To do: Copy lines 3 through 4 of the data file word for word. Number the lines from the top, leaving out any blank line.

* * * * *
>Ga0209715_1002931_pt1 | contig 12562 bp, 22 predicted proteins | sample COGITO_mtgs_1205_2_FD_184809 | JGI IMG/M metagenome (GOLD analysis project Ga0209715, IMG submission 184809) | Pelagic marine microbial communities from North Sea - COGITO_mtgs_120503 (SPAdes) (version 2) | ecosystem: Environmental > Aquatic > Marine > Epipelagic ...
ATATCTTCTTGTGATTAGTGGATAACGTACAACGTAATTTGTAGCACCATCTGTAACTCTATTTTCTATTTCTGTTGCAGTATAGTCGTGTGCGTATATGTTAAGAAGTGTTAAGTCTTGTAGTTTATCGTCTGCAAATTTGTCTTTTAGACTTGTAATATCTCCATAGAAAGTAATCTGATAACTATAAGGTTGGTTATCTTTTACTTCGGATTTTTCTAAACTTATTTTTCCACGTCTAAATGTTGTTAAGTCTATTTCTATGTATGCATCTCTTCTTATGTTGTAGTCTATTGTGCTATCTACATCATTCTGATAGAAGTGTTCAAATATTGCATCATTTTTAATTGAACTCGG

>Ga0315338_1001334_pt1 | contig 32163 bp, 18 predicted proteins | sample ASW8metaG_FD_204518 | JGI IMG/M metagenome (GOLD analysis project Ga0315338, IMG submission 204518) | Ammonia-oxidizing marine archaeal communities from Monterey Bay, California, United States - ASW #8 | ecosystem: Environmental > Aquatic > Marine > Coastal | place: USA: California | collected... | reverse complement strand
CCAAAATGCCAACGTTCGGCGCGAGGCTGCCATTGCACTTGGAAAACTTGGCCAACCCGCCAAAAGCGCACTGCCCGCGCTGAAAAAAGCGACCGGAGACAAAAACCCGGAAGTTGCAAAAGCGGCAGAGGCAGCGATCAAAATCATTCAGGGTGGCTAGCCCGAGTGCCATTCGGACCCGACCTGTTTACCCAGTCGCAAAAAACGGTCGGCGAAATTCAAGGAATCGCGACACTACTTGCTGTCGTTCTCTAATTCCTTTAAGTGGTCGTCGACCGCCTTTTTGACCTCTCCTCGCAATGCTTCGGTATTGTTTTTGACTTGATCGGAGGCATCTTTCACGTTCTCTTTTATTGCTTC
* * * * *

>Ga0315338_1001334_pt1 | contig 32163 bp, 18 predicted proteins | sample ASW8metaG_FD_204518 | JGI IMG/M metagenome (GOLD analysis project Ga0315338, IMG submission 204518) | Ammonia-oxidizing marine archaeal communities from Monterey Bay, California, United States - ASW #8 | ecosystem: Environmental > Aquatic > Marine > Coastal | place: USA: California | collected... | reverse complement strand
CCAAAATGCCAACGTTCGGCGCGAGGCTGCCATTGCACTTGGAAAACTTGGCCAACCCGCCAAAAGCGCACTGCCCGCGCTGAAAAAAGCGACCGGAGACAAAAACCCGGAAGTTGCAAAAGCGGCAGAGGCAGCGATCAAAATCATTCAGGGTGGCTAGCCCGAGTGCCATTCGGACCCGACCTGTTTACCCAGTCGCAAAAAACGGTCGGCGAAATTCAAGGAATCGCGACACTACTTGCTGTCGTTCTCTAATTCCTTTAAGTGGTCGTCGACCGCCTTTTTGACCTCTCCTCGCAATGCTTCGGTATTGTTTTTGACTTGATCGGAGGCATCTTTCACGTTCTCTTTTATTGCTTC